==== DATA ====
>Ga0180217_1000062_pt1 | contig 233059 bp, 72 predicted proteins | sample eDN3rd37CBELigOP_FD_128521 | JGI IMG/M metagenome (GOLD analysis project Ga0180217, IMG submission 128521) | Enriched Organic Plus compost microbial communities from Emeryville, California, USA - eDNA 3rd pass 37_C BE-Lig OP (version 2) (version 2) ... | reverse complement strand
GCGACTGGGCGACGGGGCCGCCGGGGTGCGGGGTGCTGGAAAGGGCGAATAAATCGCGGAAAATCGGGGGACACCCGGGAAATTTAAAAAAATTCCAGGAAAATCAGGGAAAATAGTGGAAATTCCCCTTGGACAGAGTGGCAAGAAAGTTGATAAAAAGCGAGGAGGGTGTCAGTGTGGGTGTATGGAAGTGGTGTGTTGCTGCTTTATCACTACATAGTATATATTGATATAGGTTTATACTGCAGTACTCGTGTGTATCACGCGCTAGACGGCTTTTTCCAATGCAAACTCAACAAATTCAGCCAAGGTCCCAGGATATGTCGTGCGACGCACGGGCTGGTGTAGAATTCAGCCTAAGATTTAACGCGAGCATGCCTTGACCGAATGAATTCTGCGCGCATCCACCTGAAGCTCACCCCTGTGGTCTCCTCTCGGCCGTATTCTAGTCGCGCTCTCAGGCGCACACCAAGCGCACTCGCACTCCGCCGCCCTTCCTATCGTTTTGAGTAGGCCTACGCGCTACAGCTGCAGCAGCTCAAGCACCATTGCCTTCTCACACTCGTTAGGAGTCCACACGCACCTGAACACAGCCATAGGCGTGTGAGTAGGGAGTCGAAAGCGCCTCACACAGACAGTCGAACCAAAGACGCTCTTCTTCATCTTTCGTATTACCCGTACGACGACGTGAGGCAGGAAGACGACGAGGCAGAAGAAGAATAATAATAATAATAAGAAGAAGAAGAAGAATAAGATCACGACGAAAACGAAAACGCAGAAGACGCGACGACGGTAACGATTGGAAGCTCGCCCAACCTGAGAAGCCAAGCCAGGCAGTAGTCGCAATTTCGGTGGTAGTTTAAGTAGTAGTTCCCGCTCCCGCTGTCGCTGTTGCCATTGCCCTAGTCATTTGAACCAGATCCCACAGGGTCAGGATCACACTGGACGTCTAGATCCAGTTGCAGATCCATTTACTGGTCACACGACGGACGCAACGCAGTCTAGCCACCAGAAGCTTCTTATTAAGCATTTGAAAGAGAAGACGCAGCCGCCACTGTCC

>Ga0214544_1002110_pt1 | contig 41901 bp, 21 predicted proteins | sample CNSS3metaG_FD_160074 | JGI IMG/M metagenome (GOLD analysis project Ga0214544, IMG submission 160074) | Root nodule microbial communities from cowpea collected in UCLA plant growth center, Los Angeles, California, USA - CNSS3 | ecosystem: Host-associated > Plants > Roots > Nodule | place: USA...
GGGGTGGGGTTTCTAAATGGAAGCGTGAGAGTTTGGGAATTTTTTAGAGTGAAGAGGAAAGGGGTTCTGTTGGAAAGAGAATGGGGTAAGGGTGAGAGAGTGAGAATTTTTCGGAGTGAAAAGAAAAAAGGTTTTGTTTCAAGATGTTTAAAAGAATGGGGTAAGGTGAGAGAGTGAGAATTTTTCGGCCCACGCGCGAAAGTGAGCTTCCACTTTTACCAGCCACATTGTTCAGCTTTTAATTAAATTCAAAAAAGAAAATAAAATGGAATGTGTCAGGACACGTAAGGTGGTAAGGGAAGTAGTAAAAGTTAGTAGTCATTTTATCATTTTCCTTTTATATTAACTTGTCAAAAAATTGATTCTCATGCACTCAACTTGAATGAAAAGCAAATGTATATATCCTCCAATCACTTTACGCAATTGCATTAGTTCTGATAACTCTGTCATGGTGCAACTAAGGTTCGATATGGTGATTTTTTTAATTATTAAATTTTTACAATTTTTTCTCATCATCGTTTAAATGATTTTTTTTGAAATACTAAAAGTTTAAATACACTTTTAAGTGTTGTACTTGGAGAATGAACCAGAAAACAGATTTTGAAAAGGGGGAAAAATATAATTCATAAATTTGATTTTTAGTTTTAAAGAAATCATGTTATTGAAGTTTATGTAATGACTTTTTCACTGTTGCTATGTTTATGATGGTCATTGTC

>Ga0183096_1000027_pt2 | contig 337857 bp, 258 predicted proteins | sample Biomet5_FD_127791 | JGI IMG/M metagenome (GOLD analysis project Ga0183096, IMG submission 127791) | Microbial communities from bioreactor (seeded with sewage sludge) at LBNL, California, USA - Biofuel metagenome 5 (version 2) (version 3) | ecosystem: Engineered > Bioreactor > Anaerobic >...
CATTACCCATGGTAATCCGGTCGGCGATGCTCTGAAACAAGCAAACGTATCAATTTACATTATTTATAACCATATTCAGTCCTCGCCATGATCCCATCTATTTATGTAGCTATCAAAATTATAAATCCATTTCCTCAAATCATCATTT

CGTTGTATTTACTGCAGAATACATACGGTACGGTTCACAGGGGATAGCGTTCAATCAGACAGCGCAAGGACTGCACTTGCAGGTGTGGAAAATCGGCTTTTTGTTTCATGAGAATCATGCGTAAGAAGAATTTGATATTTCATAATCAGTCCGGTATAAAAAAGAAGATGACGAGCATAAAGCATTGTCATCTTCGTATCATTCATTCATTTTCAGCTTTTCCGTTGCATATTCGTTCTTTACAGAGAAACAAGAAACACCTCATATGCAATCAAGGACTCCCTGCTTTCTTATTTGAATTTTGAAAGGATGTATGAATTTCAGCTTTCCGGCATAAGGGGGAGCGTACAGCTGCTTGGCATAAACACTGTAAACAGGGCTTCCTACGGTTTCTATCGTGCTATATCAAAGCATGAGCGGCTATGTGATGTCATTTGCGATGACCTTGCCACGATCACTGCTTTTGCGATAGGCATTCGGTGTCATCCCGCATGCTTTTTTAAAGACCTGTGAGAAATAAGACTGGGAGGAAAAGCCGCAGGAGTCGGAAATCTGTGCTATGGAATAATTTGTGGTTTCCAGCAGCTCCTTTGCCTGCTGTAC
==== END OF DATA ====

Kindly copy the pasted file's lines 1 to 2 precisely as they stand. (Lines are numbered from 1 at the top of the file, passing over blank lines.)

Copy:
>Ga0180217_1000062_pt1 | contig 233059 bp, 72 predicted proteins | sample eDN3rd37CBELigOP_FD_128521 | JGI IMG/M metagenome (GOLD analysis project Ga0180217, IMG submission 128521) | Enriched Organic Plus compost microbial communities from Emeryville, California, USA - eDNA 3rd pass 37_C BE-Lig OP (version 2) (version 2) ... | reverse complement strand
GCGACTGGGCGACGGGGCCGCCGGGGTGCGGGGTGCTGGAAAGGGCGAATAAATCGCGGAAAATCGGGGGACACCCGGGAAATTTAAAAAAATTCCAGGAAAATCAGGGAAAATAGTGGAAATTCCCCTTGGACAGAGTGGCAAGAAAGTTGATAAAAAGCGAGGAGGGTGTCAGTGTGGGTGTATGGAAGTGGTGTGTTGCTGCTTTATCACTACATAGTATATATTGATATAGGTTTATACTGCAGTACTCGTGTGTATCACGCGCTAGACGGCTTTTTCCAATGCAAACTCAACAAATTCAGCCAAGGTCCCAGGATATGTCGTGCGACGCACGGGCTGGTGTAGAATTCAGCCTAAGATTTAACGCGAGCATGCCTTGACCGAATGAATTCTGCGCGCATCCACCTGAAGCTCACCCCTGTGGTCTCCTCTCGGCCGTATTCTAGTCGCGCTCTCAGGCGCACACCAAGCGCACTCGCACTCCGCCGCCCTTCCTATCGTTTTGAGTAGGCCTACGCGCTACAGCTGCAGCAGCTCAAGCACCATTGCCTTCTCACACTCGTTAGGAGTCCACACGCACCTGAACACAGCCATAGGCGTGTGAGTAGGGAGTCGAAAGCGCCTCACACAGACAGTCGAACCAAAGACGCTCTTCTTCATCTTTCGTATTACCCGTACGACGACGTGAGGCAGGAAGACGACGAGGCAGAAGAAGAATAATAATAATAATAAGAAGAAGAAGAAGAATAAGATCACGACGAAAACGAAAACGCAGAAGACGCGACGACGGTAACGATTGGAAGCTCGCCCAACCTGAGAAGCCAAGCCAGGCAGTAGTCGCAATTTCGGTGGTAGTTTAAGTAGTAGTTCCCGCTCCCGCTGTCGCTGTTGCCATTGCCCTAGTCATTTGAACCAGATCCCACAGGGTCAGGATCACACTGGACGTCTAGATCCAGTTGCAGATCCATTTACTGGTCACACGACGGACGCAACGCAGTCTAGCCACCAGAAGCTTCTTATTAAGCATTTGAAAGAGAAGACGCAGCCGCCACTGTCC